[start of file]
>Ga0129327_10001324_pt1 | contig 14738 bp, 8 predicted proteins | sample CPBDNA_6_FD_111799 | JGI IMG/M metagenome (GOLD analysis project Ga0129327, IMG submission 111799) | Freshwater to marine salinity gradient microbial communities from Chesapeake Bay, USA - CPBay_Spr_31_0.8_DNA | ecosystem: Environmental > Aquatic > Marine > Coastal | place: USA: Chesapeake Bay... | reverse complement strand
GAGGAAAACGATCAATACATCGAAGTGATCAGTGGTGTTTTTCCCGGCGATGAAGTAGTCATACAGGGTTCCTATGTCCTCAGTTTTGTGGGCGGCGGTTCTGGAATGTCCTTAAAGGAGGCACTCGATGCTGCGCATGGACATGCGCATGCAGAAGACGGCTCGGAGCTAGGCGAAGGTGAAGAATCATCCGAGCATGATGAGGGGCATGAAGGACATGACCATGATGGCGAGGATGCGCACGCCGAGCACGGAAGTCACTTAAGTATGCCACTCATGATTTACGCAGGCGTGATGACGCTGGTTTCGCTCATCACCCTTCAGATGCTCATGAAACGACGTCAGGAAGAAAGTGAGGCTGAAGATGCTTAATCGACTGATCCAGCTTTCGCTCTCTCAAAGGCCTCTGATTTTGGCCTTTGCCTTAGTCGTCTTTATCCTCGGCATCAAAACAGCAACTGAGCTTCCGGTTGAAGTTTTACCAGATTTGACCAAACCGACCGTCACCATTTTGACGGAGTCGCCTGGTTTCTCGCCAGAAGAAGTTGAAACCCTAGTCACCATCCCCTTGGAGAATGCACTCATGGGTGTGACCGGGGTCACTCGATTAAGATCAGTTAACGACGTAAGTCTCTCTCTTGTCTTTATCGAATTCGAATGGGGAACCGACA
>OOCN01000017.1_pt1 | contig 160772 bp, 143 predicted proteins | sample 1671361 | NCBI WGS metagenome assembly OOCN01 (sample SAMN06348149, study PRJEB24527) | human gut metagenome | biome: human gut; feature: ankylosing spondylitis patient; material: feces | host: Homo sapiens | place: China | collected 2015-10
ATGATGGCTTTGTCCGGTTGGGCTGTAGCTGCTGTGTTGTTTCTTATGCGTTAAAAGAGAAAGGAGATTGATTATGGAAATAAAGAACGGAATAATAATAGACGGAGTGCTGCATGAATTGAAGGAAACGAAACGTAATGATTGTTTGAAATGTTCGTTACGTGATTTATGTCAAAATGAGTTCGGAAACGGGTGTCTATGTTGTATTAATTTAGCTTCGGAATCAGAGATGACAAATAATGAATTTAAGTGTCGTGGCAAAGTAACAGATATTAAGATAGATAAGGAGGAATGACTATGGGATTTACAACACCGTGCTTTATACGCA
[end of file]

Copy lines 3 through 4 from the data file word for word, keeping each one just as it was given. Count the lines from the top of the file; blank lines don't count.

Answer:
>OOCN01000017.1_pt1 | contig 160772 bp, 143 predicted proteins | sample 1671361 | NCBI WGS metagenome assembly OOCN01 (sample SAMN06348149, study PRJEB24527) | human gut metagenome | biome: human gut; feature: ankylosing spondylitis patient; material: feces | host: Homo sapiens | place: China | collected 2015-10
ATGATGGCTTTGTCCGGTTGGGCTGTAGCTGCTGTGTTGTTTCTTATGCGTTAAAAGAGAAAGGAGATTGATTATGGAAATAAAGAACGGAATAATAATAGACGGAGTGCTGCATGAATTGAAGGAAACGAAACGTAATGATTGTTTGAAATGTTCGTTACGTGATTTATGTCAAAATGAGTTCGGAAACGGGTGTCTATGTTGTATTAATTTAGCTTCGGAATCAGAGATGACAAATAATGAATTTAAGTGTCGTGGCAAAGTAACAGATATTAAGATAGATAAGGAGGAATGACTATGGGATTTACAACACCGTGCTTTATACGCA